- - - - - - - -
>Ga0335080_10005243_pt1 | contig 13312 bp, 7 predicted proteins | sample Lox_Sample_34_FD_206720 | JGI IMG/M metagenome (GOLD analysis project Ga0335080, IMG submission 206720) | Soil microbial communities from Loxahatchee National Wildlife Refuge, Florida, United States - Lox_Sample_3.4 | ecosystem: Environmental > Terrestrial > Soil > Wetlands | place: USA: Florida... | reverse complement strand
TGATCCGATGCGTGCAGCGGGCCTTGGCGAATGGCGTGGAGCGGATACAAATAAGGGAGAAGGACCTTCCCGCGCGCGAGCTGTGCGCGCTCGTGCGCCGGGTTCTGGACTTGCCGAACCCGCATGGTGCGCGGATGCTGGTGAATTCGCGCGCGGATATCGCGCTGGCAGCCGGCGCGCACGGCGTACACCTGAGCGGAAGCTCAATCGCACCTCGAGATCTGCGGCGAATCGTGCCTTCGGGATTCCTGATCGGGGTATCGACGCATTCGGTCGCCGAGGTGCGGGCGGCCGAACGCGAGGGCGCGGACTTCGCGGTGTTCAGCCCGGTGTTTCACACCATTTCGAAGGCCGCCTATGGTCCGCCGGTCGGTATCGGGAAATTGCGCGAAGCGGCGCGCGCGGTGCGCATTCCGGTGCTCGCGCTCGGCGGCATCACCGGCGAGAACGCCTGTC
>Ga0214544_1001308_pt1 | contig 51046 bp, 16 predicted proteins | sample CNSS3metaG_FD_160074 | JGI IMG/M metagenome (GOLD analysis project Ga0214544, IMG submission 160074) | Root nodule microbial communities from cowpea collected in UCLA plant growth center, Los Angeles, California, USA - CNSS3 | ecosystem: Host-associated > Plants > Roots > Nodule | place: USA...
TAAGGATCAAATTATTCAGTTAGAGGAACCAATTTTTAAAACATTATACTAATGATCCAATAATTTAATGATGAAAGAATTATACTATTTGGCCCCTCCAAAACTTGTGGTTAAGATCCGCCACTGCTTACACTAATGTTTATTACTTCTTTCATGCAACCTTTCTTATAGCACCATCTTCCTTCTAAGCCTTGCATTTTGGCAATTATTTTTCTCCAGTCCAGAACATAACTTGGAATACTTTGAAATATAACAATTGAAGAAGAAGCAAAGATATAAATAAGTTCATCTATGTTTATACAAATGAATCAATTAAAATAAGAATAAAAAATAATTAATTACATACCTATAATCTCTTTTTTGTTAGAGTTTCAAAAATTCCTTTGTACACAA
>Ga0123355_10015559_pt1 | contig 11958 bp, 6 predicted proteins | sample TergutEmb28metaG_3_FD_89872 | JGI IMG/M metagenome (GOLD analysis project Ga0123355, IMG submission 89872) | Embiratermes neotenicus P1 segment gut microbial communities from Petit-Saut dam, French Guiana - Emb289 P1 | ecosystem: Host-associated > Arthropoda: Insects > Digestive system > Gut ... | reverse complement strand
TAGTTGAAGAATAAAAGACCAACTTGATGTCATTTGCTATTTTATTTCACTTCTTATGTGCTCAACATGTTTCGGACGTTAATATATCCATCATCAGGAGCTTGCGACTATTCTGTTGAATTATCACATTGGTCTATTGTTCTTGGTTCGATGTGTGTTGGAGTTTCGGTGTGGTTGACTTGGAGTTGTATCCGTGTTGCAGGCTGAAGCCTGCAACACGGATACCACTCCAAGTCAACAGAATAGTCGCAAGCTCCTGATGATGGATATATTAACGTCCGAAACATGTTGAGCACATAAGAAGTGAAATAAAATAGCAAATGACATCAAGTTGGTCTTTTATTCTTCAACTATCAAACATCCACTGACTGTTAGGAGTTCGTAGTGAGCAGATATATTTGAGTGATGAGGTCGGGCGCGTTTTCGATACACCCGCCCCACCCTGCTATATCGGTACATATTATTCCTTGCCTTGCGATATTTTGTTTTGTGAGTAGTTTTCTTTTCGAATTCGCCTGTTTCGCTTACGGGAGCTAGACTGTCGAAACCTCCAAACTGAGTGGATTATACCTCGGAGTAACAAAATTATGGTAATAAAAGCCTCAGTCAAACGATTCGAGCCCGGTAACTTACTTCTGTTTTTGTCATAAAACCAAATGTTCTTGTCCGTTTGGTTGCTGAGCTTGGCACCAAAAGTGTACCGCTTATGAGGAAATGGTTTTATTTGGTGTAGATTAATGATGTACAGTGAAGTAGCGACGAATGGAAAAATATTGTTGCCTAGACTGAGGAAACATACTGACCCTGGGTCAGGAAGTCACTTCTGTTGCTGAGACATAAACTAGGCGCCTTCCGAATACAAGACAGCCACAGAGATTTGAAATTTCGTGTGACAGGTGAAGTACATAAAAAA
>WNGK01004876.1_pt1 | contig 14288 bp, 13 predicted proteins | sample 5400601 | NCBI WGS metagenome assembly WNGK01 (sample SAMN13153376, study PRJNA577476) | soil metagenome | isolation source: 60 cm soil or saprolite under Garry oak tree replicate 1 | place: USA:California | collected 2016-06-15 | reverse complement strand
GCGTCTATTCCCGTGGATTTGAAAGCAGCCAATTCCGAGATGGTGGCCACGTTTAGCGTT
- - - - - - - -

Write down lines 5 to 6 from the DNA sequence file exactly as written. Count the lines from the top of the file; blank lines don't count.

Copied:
>Ga0123355_10015559_pt1 | contig 11958 bp, 6 predicted proteins | sample TergutEmb28metaG_3_FD_89872 | JGI IMG/M metagenome (GOLD analysis project Ga0123355, IMG submission 89872) | Embiratermes neotenicus P1 segment gut microbial communities from Petit-Saut dam, French Guiana - Emb289 P1 | ecosystem: Host-associated > Arthropoda: Insects > Digestive system > Gut ... | reverse complement strand
TAGTTGAAGAATAAAAGACCAACTTGATGTCATTTGCTATTTTATTTCACTTCTTATGTGCTCAACATGTTTCGGACGTTAATATATCCATCATCAGGAGCTTGCGACTATTCTGTTGAATTATCACATTGGTCTATTGTTCTTGGTTCGATGTGTGTTGGAGTTTCGGTGTGGTTGACTTGGAGTTGTATCCGTGTTGCAGGCTGAAGCCTGCAACACGGATACCACTCCAAGTCAACAGAATAGTCGCAAGCTCCTGATGATGGATATATTAACGTCCGAAACATGTTGAGCACATAAGAAGTGAAATAAAATAGCAAATGACATCAAGTTGGTCTTTTATTCTTCAACTATCAAACATCCACTGACTGTTAGGAGTTCGTAGTGAGCAGATATATTTGAGTGATGAGGTCGGGCGCGTTTTCGATACACCCGCCCCACCCTGCTATATCGGTACATATTATTCCTTGCCTTGCGATATTTTGTTTTGTGAGTAGTTTTCTTTTCGAATTCGCCTGTTTCGCTTACGGGAGCTAGACTGTCGAAACCTCCAAACTGAGTGGATTATACCTCGGAGTAACAAAATTATGGTAATAAAAGCCTCAGTCAAACGATTCGAGCCCGGTAACTTACTTCTGTTTTTGTCATAAAACCAAATGTTCTTGTCCGTTTGGTTGCTGAGCTTGGCACCAAAAGTGTACCGCTTATGAGGAAATGGTTTTATTTGGTGTAGATTAATGATGTACAGTGAAGTAGCGACGAATGGAAAAATATTGTTGCCTAGACTGAGGAAACATACTGACCCTGGGTCAGGAAGTCACTTCTGTTGCTGAGACATAAACTAGGCGCCTTCCGAATACAAGACAGCCACAGAGATTTGAAATTTCGTGTGACAGGTGAAGTACATAAAAAA